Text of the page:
The highlight of the evening was when he pulled the visiting Andy Kim out of the wings and they duetted on Andy’s first composition “Baby How’d We Ever Get This Way”(written in 1968, fully twenty years before the birth of the opening act).  Andy had a big hit in the 1970s with “Rock Me Gently” and co-wrote the song “Sugar Sugar” for the Archies, which is hopefully keeping him in warm socks for the winter.  Andy has a really great voice and the atmosphere was truly convivial.

It was a lovely way to spend and evening, wrapped in the warm bosom of my favorite venue with my Canadian brethren.  A gentle introduction to a fine weekend, in fact.  Hope yours was the same.

Long Beach

Friday, April 8th, 2011

I spend a good amount of time in California doing research, talking on the phone, scheduling and rescheduling appointments but on Thursday after I had put a significant number of ducks in carefully appointed rows I decided to take a day off and drive down to visit the aquarium at Long Beach.  Long Beach lies south down the coast and is a quite large city on its own although it is still part of the greater Los Angeles area.  It has a population just shy of half a million people and is a very busy working town as it houses the second busiest container port and one of the largest working sea ports in the world.


The aquarium itself is rather nice, although I have been to better ones at Monterey Bay and New Orleans.  I may have been slightly off put by the fact that it is a popular destination and was overrun with children, none of whom seemed in any danger of being fed to the sharks although some of them distinctly deserved to be.

There were many of the usual suspects on display.

As well as my new found kin

I though this was an excellent name for a fish (could have described me with a different haircut)

And I loved the attitude of this fellow (called a Rock Fish, which is also not too far off a fair description of your truly)

I found the jellyfish displays eerily beautiful

Plus I learned a thing or two.

I hope they are sure about this.  I have already expressed an unnerving similarity to the otter and honestly there are days I dream of only 5%.  I am willing to entertain the possibility that I am part seal.  If they eat Lebanese food like the delicious meal I had in the trendy area of town it would seal the deal (oh dear.  Puns yet)

All in all it was a lovely day and I learned that I have more in common with the creatures of the sea than I had ever know before.

Or Sid the Squid, at least.

Have a great weekend.

Griffith Park

Friday, April 8th, 2011

Sometimes the naming conventions in this city can be rather confounding.  I whole heartedly approve of some aspects of it.  The obvious labeling of highways for instance.  If you want to get to Santa Monica, take the Santa Monica freeway.  If you want to get to Pasadena, take the Pasadena freeway.  Same deal for Hollywood, San Diego, Sacramento, Ventura.  Quite logical really.  Then there is the general reluctance to relinquish the names, despite how many directional changes a road may have made or counties it has crossed.  I have mentioned this before – the existence of two identical addresses on Robertson Blvd, mere blocks apart.  I ran into a similar situation the other day.  I was running an errand that took me to a shop called Glendale Auto at 2242 San Fernando Blvd.  I looked the address up in though there was no such address in Glendale there was one in the neighbouring area of Burbank so I made the assumption this was the locale.  When my GPS announced I had arrived at my location where there appeared to be only a lonely stretch of railroad I called the store to be informed that they were, in fact, downtown and the Glendale appellation was just a coincidence.  I left A to get to B when in reality I needed C.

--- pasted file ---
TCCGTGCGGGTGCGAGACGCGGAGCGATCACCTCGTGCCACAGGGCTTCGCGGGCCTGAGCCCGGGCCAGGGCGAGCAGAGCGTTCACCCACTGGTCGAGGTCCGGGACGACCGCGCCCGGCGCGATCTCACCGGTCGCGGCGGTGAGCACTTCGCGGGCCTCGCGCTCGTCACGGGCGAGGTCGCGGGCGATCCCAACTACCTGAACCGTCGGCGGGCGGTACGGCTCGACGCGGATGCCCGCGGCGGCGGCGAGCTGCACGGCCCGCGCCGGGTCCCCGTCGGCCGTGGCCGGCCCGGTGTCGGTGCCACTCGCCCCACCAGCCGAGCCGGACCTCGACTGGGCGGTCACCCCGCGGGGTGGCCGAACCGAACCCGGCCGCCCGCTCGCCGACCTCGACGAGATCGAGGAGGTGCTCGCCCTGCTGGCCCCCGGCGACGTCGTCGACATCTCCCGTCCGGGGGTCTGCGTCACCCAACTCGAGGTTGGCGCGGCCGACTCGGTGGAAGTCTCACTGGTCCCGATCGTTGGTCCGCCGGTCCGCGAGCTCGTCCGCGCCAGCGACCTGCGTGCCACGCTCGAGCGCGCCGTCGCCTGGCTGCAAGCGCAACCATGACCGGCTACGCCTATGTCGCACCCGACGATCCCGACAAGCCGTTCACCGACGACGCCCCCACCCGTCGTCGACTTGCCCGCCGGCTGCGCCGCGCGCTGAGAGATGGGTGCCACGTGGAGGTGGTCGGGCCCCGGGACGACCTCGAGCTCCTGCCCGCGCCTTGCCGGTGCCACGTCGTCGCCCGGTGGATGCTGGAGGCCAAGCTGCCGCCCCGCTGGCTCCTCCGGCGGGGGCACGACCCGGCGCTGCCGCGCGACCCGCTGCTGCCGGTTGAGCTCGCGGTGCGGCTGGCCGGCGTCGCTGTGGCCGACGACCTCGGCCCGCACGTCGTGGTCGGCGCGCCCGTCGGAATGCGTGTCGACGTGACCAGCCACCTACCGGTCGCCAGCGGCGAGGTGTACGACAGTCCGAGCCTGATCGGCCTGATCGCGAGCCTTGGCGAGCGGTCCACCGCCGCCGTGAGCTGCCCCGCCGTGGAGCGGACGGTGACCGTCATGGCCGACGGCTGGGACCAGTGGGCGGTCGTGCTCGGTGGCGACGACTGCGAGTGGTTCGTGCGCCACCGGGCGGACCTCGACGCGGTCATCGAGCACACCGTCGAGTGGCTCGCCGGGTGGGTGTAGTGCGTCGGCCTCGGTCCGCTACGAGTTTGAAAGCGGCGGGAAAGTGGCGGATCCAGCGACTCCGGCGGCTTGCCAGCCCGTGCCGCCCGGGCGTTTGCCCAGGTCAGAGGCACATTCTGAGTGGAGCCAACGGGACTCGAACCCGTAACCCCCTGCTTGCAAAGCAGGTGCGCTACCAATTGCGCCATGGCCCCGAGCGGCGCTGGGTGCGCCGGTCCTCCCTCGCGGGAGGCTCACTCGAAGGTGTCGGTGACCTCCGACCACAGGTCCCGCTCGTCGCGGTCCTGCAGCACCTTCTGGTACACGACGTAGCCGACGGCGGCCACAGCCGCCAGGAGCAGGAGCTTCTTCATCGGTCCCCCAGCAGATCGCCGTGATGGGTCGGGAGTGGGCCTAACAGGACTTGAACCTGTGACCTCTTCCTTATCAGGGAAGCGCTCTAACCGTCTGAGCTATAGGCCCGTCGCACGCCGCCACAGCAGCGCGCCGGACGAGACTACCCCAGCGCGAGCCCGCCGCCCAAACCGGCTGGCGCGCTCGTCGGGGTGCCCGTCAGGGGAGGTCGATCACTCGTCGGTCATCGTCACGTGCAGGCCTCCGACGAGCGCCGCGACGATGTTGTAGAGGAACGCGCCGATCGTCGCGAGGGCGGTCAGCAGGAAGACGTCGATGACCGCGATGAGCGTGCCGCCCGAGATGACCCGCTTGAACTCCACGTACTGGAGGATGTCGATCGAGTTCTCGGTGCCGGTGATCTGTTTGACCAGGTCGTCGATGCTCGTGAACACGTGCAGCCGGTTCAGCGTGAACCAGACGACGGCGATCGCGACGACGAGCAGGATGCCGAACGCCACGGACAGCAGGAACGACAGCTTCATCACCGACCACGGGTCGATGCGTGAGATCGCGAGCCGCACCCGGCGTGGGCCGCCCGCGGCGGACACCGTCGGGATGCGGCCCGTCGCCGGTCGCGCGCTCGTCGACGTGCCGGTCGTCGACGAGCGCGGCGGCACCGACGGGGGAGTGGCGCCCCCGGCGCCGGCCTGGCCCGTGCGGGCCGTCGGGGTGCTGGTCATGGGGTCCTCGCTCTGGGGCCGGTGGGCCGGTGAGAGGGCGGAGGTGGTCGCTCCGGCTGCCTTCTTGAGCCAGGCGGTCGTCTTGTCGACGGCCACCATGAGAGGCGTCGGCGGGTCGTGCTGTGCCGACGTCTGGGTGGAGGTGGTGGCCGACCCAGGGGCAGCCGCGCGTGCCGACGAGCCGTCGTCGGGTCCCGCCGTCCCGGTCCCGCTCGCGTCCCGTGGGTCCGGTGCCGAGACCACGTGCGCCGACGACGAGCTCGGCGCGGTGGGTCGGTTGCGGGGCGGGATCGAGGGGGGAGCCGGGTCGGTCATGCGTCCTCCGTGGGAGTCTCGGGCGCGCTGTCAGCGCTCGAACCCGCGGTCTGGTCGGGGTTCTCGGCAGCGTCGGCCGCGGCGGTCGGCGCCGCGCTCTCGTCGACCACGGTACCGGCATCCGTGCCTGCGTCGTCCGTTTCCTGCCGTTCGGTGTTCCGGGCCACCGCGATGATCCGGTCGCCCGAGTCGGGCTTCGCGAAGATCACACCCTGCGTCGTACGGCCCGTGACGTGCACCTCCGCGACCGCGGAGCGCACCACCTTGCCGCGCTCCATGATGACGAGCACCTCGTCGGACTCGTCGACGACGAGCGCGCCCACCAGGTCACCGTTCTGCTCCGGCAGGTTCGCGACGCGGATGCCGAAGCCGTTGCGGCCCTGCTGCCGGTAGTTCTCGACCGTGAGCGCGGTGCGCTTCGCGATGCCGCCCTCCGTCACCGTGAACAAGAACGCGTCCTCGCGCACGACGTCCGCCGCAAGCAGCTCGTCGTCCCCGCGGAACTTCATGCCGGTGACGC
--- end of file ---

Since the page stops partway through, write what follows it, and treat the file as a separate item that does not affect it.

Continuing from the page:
Needless to say, this rather changed the course of my day.  A friend of mine had suggested a walk in Griffith Park earlier and it seemed like a good way to rescue the afternoon.



Griffith Park is quite an amazing piece of real estate.  I had assumed, this being a movie town, that the place had something to do with the director D.W. Griffith.  It was actually donated by a wealthy mining baron named Griffith J Griffith who had originally bought the property as an ostrich farm.  G Griffith’s own history is fascinating (he was convicted of shooting his wife, for instance and ever after was considered politically tainted.  The likes of Charlie Sheen seem to be able to avoid this fate in modern society)  The park itself features the famous observatory














as well as the LA Zoo, the planetarium, the Museum of the American West, the Greek Theatre and is home to the Hollywood Sign.

The park has been used as a location for dozens of films – Rebel Without A Cause, Terminator and Charlie’s Angels to name but a few – and is also houses to a real bat cave (no Adam West at this one).

The park is enormous – 4310 acres.  By comparison, Central Park in New York is 843 acres and our own High Park in Toronto is but 398.  There are trails for days, spectacular views, wildlife, as well as golf courses and tennis courts for the more sports oriented people.  It was a beautiful place to save the day and I really look forward to exploring it in depth.


I think what I need to do is find myself a really great job with a really great salary that affords me an enormous amount of leisure time.  Too bad I have not seen any listings for “Retired Billionaire” or “Kept Woman of Leisure” in the Workopolis ads lately.  But if there were any, they would be here.  I’ll keep looking.